In this post I will not talk about my own book(s). Neither will this be a book review, however it was prompted by my latest purchase. Through a Facebook post I was alerted to Karen Hanmer’s latest publication, Contemporary Paper Bindings: A guide to bookbinding techniques, tools and materials, available via print on demand at Lulu.com.

I’m a bit fussy about the sorts of books I buy. I know some binders just purchase anything that comes out so as to have a reference library, others just borrow books when they like. Two ends of the scale.

I’m a visual sort of learner; I like pretty pictures, especially in colour. Too much text and I get lost; not enough text and I get lost.

I also like to try before purchasing. So if I see a great book at the library, I am more likely to buy it than by browsing online. I’ve been caught out a few times not quite getting what I expected.

Anyhoo. Different types of books serve my different purposes. For example I have many books which are visual galleries.

 

books where i get ideas

Penland book of handmade books, making handmade books, 500 handmade books

I use these as a source of inspiration. Perhaps I do a bit of technique research.

As reference books, I stray from the path and have books on collectors, the history of reading, calligraphy and so on. I think these also bring me ideas for creating books. Newsletters are always a great source of information. They send me to various places online, maybe where I wouldn’t think of searching.

Lastly I have books from which I learn, and from which I now get ideas for teaching.

The Bonefolder eMagazine was brought to my attention by print maker and artist Dianne Fogwell.  I loved it so much I downloaded the PDFs and bound them, experimenting with bindings as I went along. They are not great books, but I made three differnet types: case binding, laced in binding and a split board binding, with sewn endbands and some edge decoration.

I once was a young woodworker, and specialized in boxes. When I found Zeier’s Books, Boxes and Portfolios I was in heaven. It has great diagrams on how to make the boxes and cut the material for the covering. Constructing and covering boxes is also a great book for cardboard box makers.

And we get to Arthur Johnson’s Bookbinding. I love it. I recommend it to all my students because he wrote really precise instructions, as well as examined a whole range of binding styles in a very simple way.

And lastly we are approaching the books from which I learned:

The books from which I first learned the craft

When I think back to my early days and reading the instructions in these books, I remember that I just couldn’t understand some of the instructions. This is when I decided to actually enrol in a class because I needed someone to explain stuff to me. Neale Wootton gave me those class notes in 2006, and they  form the basis of my current class notes.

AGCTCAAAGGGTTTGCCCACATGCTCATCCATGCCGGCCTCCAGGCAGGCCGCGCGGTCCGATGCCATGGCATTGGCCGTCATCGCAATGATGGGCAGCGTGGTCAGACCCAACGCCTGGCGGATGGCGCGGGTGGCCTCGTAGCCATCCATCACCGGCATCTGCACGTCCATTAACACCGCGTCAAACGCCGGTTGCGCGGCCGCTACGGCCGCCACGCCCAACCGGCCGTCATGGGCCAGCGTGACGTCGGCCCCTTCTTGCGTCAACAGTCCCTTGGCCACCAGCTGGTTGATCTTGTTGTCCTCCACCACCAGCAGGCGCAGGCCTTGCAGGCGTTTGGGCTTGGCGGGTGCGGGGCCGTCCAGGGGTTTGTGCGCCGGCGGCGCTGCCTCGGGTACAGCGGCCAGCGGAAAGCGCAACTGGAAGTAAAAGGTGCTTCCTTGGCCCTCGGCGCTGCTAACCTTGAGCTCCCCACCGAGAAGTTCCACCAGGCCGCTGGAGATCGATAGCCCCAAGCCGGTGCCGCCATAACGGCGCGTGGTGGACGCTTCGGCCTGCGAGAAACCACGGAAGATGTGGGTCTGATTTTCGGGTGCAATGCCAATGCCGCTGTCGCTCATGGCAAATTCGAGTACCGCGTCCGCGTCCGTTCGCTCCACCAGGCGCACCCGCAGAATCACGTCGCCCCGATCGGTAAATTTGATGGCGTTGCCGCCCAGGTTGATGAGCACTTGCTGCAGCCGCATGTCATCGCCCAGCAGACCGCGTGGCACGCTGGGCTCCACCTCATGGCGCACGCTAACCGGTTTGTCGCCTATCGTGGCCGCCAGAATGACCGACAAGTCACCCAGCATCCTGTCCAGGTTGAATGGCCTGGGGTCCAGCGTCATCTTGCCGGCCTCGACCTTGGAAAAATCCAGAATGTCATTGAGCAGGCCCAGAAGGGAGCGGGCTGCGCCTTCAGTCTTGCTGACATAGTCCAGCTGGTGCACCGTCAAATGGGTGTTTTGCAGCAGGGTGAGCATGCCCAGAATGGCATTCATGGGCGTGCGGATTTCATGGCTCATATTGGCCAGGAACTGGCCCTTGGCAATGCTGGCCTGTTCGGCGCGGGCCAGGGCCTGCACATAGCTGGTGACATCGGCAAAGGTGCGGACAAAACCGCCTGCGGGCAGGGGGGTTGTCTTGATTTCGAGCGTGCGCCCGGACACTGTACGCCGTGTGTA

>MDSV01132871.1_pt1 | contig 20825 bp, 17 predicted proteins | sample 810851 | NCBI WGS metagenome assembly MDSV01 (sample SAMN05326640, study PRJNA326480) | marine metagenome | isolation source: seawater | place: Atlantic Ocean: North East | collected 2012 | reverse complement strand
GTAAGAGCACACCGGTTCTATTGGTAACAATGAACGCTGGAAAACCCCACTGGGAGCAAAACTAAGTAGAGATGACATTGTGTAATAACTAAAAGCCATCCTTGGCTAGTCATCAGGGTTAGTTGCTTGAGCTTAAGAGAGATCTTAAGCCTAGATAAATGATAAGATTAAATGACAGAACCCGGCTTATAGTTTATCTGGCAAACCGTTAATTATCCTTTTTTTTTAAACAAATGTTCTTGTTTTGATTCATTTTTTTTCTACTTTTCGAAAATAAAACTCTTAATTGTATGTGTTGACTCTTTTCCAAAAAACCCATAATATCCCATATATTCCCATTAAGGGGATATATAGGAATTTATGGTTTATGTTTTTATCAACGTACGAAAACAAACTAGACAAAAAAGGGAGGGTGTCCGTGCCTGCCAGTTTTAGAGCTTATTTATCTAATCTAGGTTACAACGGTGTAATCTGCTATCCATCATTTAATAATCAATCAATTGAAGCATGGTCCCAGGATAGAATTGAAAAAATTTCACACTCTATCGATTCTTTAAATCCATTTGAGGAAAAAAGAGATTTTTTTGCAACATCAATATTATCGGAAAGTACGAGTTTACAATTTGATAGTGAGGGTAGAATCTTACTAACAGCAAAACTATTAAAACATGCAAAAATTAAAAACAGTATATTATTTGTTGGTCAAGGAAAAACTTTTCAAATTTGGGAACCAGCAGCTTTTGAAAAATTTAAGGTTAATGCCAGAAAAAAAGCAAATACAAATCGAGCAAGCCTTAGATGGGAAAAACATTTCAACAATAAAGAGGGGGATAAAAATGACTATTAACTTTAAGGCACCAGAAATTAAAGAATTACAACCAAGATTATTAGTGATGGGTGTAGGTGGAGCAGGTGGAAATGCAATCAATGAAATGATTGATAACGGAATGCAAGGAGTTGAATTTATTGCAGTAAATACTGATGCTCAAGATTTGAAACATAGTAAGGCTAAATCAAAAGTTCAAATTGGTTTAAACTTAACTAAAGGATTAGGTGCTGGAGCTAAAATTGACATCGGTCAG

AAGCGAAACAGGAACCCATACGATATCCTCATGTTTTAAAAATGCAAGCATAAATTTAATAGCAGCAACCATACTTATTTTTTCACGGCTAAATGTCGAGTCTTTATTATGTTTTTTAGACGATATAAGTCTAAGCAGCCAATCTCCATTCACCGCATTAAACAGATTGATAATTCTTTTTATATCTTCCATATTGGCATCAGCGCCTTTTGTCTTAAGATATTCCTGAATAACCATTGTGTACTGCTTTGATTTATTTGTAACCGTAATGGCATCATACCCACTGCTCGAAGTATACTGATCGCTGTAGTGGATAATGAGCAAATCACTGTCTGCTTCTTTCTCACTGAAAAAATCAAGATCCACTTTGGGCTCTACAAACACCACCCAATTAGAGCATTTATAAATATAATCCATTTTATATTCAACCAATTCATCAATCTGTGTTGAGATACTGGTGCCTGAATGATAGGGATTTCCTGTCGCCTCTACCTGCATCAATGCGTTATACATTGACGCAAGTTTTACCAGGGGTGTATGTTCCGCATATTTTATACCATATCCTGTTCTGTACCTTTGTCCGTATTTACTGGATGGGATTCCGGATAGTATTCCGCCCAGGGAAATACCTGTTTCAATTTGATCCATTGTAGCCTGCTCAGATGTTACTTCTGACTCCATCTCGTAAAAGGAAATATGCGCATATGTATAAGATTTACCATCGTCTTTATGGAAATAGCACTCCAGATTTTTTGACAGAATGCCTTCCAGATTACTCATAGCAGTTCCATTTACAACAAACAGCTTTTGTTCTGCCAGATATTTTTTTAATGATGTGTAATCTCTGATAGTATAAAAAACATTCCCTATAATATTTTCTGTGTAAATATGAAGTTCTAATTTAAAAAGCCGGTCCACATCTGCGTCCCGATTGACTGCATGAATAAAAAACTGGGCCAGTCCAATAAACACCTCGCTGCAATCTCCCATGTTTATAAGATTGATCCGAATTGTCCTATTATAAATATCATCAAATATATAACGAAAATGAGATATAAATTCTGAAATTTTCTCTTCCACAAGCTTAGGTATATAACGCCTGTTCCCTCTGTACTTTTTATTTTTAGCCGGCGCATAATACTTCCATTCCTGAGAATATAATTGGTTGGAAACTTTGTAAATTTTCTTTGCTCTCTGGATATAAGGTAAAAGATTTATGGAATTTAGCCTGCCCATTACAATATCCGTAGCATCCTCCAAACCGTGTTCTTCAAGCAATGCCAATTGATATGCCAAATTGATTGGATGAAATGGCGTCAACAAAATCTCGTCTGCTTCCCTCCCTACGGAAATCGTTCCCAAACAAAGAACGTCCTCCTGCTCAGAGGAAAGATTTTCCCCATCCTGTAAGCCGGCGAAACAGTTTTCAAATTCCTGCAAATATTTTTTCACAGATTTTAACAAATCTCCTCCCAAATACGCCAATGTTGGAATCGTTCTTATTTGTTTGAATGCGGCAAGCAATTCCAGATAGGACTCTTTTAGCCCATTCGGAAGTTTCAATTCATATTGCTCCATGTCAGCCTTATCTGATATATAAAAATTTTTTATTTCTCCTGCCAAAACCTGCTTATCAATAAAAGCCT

The notes I got in my first ever class

As a teacher what do I really need to get across to students? paper grain would be a pretty important subject. So my notes are a combination of instructions from my own head with diagrams taken from books I love (and acknowledge). I get beginner students to bind their own notes and to bind J. Kay’s  Beginner and Advanced Bookbinding as well. the problem with that is that the students can’t actually use their own notes because they are too busy constructing a book. What I do like is that there is always a product they can take home at the end of a week (or two)

But what started this post was Karen Hanmer’s new book. It is terrific. So let me just stray for a minute on other books that have come my way. On the left is Silvia Ramos Alotta’s Exquisite Notes, which is a fully visual book, one of it’s kind. It takes the reader through about ten projects from beginner to advanced. It’s diagrams are very good. It has no written instructions. If you are a completely visual learner then you could learn quite a few techniques. This book is suitable for beginners and intermediates alike.

Kathy Abbott’s Bookbinding a step by step guide is also good for various levels of binders.

Jen Linsday’s  Fine Bookbinding is complex. I think this is not a book for beginners. In fact, it is suitable for middle intermediate binders because prior learning is needed to understand the instructions. As an intermediate binder,  I did have some difficulties understanding the instructions because there was too much text for me.

finebookbinding

I don’t teach anything I can’t do well. I don’t believe that 5 minutes of training allows you to teach, which is what you get with YouTube. I probably know more than I think; but there is so much more going on out in the world. This is why the Bonefolder was such a great resource. And bookbinding is a life long learning journey, so there is much more waiting for me out there.